Using the P5 library:
Associative Memory Experiment
Using the P5 library:
Thanks for sharing this!
Consider adding a few lines to the post / the host page explaining what this is for and how to use it, in plain language.
I think this is for teaching the computer to recognize parts of images, and that you click the same kind of thing (trees, windows) many times, then after it trains it will show it can recognize things like them…?
Do we press 1, then click examples, then press 0? Click examples, then press 1, then wait (wait how long?). Should we click at least five (or 20) similar examples?
Couldn’t figure out how to use it. The “training cycles” count goes up when I press 1, but nothing ever happens except little images that I click appearing on the right-hand side.
You select a few parts of the picture. If you don’t like what you selected you can press zero (0) and start again.
Once you have 1 to 32 little images selected you can train the associative memory by pressing 1. I would say you only need to train for a few seconds and then press 1 again to stop.
I set the associative memory to recall exactly what it has seen, though you could set it to recall something entirely different.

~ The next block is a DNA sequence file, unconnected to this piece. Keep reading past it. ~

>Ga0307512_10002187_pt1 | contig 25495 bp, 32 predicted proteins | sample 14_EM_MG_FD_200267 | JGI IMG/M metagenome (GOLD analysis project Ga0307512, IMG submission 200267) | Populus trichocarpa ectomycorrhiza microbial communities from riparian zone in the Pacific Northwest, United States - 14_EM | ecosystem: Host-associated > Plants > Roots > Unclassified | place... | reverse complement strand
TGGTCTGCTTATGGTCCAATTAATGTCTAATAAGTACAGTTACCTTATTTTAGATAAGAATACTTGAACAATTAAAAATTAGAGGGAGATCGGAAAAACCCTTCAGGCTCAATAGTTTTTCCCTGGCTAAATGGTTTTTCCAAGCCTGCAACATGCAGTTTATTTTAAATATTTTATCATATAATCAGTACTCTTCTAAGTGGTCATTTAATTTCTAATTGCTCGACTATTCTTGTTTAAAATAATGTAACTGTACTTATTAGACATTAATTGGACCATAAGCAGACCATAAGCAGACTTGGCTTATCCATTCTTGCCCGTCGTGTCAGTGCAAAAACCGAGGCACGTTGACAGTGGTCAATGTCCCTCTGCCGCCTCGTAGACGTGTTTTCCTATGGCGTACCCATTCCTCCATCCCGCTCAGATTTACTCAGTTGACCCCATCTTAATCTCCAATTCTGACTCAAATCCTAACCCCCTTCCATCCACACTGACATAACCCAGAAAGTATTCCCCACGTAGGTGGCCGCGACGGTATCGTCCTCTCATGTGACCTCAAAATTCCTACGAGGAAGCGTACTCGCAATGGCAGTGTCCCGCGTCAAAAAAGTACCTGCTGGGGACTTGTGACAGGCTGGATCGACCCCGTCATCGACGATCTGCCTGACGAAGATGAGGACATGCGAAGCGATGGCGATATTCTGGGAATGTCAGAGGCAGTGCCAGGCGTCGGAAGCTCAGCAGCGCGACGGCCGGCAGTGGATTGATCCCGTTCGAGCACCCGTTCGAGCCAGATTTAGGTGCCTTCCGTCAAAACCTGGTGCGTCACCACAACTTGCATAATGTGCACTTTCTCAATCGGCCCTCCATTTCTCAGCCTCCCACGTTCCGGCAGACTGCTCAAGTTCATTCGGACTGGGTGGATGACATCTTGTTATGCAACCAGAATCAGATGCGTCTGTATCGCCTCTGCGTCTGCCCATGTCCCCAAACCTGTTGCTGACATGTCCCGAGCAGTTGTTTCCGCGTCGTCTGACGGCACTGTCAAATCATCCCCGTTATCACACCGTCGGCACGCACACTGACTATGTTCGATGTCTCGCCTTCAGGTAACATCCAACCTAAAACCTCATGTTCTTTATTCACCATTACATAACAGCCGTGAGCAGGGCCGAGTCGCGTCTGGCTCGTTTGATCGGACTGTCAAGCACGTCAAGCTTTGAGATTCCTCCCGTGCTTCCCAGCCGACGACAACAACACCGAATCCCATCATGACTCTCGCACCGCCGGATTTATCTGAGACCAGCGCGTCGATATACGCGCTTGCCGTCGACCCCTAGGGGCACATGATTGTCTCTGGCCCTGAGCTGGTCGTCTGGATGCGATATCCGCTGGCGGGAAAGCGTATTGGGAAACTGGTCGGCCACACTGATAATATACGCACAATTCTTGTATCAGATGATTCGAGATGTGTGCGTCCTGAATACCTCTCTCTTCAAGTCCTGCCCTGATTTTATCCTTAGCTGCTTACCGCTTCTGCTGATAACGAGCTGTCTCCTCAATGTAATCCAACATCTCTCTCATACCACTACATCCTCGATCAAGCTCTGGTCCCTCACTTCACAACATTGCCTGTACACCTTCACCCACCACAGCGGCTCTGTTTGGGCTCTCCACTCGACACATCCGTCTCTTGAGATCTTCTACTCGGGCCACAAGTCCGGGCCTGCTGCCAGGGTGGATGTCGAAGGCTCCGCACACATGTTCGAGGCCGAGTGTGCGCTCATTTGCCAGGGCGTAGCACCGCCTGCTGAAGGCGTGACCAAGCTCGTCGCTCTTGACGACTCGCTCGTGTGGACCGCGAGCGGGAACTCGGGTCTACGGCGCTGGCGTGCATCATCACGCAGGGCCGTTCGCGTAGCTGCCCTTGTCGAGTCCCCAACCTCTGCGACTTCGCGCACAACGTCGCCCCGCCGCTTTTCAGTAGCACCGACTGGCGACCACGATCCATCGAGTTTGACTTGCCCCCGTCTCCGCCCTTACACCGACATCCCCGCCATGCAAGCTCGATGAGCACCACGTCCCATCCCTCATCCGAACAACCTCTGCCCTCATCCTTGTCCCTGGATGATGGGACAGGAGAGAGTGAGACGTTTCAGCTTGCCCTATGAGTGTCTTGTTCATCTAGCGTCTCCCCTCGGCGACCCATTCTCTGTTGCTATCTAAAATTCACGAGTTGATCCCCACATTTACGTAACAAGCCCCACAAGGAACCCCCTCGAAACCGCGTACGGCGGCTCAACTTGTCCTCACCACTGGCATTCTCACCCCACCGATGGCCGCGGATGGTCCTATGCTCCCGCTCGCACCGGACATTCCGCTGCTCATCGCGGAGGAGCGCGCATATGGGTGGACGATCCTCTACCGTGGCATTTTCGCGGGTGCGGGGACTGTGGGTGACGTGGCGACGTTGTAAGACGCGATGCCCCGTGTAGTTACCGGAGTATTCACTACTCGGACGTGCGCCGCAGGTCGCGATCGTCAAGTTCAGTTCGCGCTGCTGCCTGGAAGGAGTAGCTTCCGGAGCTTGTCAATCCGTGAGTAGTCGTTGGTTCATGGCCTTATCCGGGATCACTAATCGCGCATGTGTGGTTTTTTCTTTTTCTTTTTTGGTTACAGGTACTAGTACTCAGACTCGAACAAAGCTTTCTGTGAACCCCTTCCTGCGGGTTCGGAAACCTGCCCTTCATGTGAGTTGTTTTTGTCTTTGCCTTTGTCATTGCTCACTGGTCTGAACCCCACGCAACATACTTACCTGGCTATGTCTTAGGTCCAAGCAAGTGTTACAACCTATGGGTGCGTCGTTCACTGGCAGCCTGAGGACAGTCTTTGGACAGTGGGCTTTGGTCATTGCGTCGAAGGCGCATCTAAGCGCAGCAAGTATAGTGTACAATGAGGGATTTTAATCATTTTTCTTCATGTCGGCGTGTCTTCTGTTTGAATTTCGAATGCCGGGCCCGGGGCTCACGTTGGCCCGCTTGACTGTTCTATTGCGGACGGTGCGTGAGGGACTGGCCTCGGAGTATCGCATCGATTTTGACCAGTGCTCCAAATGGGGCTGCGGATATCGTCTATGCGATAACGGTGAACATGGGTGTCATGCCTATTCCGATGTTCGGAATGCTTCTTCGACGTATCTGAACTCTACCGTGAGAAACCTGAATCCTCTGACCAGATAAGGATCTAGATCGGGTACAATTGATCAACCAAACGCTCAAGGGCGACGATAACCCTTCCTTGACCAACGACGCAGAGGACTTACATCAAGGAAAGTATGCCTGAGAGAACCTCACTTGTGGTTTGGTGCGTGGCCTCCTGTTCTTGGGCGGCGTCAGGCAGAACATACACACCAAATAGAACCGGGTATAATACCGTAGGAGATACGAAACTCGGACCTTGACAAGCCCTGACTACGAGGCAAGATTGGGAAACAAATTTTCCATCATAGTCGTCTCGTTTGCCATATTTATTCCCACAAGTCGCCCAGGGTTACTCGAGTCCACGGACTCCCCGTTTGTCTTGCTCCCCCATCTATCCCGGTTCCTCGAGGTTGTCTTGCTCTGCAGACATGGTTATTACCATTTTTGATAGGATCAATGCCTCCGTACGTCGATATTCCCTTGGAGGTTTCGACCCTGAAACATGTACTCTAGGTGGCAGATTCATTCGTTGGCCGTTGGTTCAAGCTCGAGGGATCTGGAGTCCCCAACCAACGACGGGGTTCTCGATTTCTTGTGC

Then when you move the square around it will make a guess as to what the output should be. Of course if you exactly place the square on the same area as one of the examples selected for training you will get an exact output.
That may not make much sense to you, but if you were doing something like Neural Turing Machines it might be useful.
I did a new version, the updatePixels() method causes a little flickering but that is okay.
And here is the code:
Anyway to cut a long story short mild hashing before the weighted sum allows it to act as an associative memory. Total hashing would work too, but to get an output you would have to use exactly the original input.
Anyway associative memory is not so useful in itself, though you could use it with pre-trained conventional neural networks to get one shot learning.
I think the main use would be for Neural Turing Machines, that is neural networks with external (associative) memory banks.
There is very little information about the weighted sum as an associative memory.
Used under capacity you get error correction, at capacity perfect recall but no error correction, over capacity recall with Gaussian noise. That is due to the interaction of the mild hashing and the variance equation for linear combinations of random variables.
Anyway there is a book where the error correction is noted: